Nicholas De Genova, Ph.D. has published an essay on the protest movement: “American Carnage: Police Racism, Riots, and Racial Justice” Spectre (published online: June 15, 2020).
Nicholas De Genova has also published an essay reflecting on the police murder of George Floyd: “The Vicious Circle: Policing and the Culture of White Male Violence” Spectre (published online: April 13, 2021).
Nicholas De Genova was a panelist on the virtual forum George Floyd: Where Are We After One Year? hosted by the University of Houston Racial Equity and Social Justice Committee (June 9, 2021).
CCS has been actively bringing scholarly research to bear on the wider public’s understanding and analysis of the COVID-19 pandemic.
Soledad Álvarez Velasco, Ph.D., postdoctoral research fellow in CCS, initiated and coordinated a new international, trilingual collaborative research network on migration, borders, and the coronavirus pandemic in the Americas, composed of more than 70 scholars collaborating across more than 24 countries, with Nicholas De Genova, Ph.D. serving as the Project Advisor and a collaborating participant.
The research network organized by Dr. Álvarez Velasco has launched a website showcasing the research findings of the 19 teams of researchers, published in Spanish, English, and Portuguese:Le Monde Diplomatique - Brasil, the Mexican newspaper, El Economista , the Mexican independent news website, Pie de Página , the Ecuadorian newspaper El Tiempo , the Colombian newspaper, El Espectador , two podcast interviews in Costa Rica, produced by Radiocronía: Quinto Programa — " Migración y refugio en tiempos de confinamiento " and by the Department of Sociology of the University of Costa Rica: " Historias del Presente: Migraciones y COVID-19 ," and a podcast interview by the independent Argentine news website Mayo .
Álvarez Velasco’s co-authored blog intervention on the preliminary findings of the larger project, “Pandemic and (Im)Mobility in the Americas,” was published online in Antipode: A Radical Journal of Geography . A related short essay was published in Spanish in LASA Forum , the journal of the Latin American Studies Association.
Álvarez Velasco’s article on undocumented Ecuadorian migration to New York City during the pandemic "Field Notes: Where Is She?" was published online in The Brooklyn Rail: Critical Perspectives on Arts, Politics, and Culture .
- Nicholas De Genova, Ph.D., "Life vs. Capital: The COVID-19 Pandemic and the Politics of Life" was published online in Spectre .
Keith McNeal has assumed responsibility as the faculty advisor for the Sunrise Movement UH, a student organization that is part of an international youth-led movement concerned with climate change.
Congratulations! Luca Oliva, Ph.D. has been awarded the 2020 Ross M. Lence Award for Teaching Excellence . "I am proud to celebrate the achievements of my colleague,” said Professor Nicholas De Genova, Chair of the Department. “It is particularly gratifying that our small department includes four recipients of this award over just the last three years – a true testament to the teaching excellence and dynamism in Comparative Cultural Studies."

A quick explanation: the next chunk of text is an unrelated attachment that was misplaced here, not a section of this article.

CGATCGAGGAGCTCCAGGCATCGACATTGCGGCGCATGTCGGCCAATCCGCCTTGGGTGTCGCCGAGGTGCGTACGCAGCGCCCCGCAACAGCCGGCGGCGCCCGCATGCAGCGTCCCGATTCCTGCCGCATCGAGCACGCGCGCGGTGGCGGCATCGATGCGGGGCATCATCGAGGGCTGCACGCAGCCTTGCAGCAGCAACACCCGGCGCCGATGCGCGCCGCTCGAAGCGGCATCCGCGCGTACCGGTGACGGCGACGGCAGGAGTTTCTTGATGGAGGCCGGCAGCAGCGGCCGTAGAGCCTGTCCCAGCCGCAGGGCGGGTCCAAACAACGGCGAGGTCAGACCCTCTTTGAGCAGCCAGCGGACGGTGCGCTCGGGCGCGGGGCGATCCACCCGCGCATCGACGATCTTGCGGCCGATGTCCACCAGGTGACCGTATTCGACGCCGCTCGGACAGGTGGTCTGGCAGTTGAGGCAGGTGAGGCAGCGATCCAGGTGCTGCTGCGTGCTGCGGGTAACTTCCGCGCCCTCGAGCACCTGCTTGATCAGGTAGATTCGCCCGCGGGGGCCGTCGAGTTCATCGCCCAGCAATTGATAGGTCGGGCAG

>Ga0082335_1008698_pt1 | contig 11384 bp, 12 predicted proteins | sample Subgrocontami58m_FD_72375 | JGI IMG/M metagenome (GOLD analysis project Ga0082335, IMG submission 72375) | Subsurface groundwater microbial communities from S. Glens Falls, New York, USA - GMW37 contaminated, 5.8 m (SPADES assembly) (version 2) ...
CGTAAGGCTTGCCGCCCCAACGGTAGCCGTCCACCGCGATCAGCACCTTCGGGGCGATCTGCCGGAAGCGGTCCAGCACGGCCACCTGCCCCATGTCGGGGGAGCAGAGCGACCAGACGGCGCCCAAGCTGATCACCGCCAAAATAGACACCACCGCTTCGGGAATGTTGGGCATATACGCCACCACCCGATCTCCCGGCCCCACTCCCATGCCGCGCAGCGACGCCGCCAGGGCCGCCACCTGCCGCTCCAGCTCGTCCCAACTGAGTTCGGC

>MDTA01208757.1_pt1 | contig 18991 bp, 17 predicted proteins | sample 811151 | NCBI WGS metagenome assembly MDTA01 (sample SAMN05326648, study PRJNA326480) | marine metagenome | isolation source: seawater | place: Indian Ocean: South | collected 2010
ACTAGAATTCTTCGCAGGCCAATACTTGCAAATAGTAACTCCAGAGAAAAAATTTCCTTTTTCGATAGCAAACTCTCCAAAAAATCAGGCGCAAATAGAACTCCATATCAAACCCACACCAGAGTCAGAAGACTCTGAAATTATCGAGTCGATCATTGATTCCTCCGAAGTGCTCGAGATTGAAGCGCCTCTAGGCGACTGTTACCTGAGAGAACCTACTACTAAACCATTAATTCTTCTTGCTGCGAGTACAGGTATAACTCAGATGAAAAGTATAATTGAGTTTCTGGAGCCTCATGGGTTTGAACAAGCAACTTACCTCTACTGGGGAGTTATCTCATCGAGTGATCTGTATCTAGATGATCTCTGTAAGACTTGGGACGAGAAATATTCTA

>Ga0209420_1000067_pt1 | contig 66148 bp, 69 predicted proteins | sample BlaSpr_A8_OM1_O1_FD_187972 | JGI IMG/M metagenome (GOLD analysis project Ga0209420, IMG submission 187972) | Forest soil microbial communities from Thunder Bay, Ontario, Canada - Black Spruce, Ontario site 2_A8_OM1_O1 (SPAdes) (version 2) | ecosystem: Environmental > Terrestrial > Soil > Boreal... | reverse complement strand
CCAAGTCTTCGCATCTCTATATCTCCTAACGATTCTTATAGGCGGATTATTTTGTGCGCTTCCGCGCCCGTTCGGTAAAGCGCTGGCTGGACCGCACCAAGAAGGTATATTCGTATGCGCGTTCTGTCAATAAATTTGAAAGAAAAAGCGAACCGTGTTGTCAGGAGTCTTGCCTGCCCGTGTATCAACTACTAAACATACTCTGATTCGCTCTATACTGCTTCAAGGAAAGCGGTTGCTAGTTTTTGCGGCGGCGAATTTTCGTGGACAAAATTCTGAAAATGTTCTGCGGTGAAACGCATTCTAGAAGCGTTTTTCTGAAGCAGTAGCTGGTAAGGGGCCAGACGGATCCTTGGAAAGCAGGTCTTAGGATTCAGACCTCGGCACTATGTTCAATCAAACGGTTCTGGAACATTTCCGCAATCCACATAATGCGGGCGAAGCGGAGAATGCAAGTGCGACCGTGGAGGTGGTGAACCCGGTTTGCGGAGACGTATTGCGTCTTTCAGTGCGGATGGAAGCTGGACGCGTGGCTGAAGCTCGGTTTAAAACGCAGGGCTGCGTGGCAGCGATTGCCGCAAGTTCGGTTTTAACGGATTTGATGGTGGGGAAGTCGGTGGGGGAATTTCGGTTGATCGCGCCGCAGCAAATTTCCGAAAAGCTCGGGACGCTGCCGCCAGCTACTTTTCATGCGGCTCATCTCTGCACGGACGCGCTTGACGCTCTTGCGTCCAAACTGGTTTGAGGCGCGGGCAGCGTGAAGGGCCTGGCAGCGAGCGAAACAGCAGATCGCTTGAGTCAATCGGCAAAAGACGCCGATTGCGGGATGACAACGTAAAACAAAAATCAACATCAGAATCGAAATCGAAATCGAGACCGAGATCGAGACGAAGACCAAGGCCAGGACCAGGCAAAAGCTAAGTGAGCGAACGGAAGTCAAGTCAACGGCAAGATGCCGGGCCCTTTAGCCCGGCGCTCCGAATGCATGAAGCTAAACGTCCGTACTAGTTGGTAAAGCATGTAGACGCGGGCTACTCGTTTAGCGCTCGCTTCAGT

CCS is proud to congratulate Luca Oliva, Ph.D., who was promoted to Instructional Associate Professor, effective Fall 2020.
CCS awarded $45,000 in scholarships during 2019-20, and $19,500 in 2020-21.
During the 2019-20 academic year, CCS awarded $31,500 to 9 students in Mladenka-Fowler scholarships, and awarded $13,500 to 8 students in Religious Studies scholarships .
Christian Eberhart has published a new book (co-edited with Martin Karrer, Siegfried Kreuzer and Martin Meiser), entitled Tempel, Lehrhaus, Synagoge: Orte jüdischen Gottesdienstes, Lernens und Lebens: Festschrift für Wolfgang Kraus (Ferdinand Schöningh/ Brill, 2020). This volume reflects on the genesis of the synagogue, spaces of scholarship. and the Jewish assembly in the diaspora from Babylonia to Alexandria to Rome. The book’s contributors examine the legacies that emerged from Jewish teachings and texts during the rise of Christianity.
Caryn-Tamber-Rosenau has been awarded the 2019 Ross M. Lence Award for Teaching Excellence.
The undergraduate Anthropology program at the University of Houston ranked #15 nationally on the 2020 Best Colleges list, based on the median early-career salary data of over 5 million graduates from the U.S. Department of Education's resource, College Scorecard. The rankings also include the median total debt from College Scorecard, which represents the debt accumulated by student borrowers of federal loans who completed a degree in the indicated field of study. Congratulations to our excellent faculty, students, and CCS staff!
CCS has been awarded a grant of $20,000 through the Provost’s Multicultural Student Success Initiative to support the department’s seminar series on “The Politics of Difference ”
Keith McNeal, Ph.D., has been awarded a Cougar Initiative to Engage (CITE) grant of $8,650 to support the Friends of Haiti Learning Abroad trip to Trinidad & Tobago during the summer of 2020.
Rachel Quinn has been awarded a CLASS Research Progress Grant to continue archival research for her new book project Good Women Die: The Mixed Race Transnationalism of Philippa Duke Schuyler (1931-1967).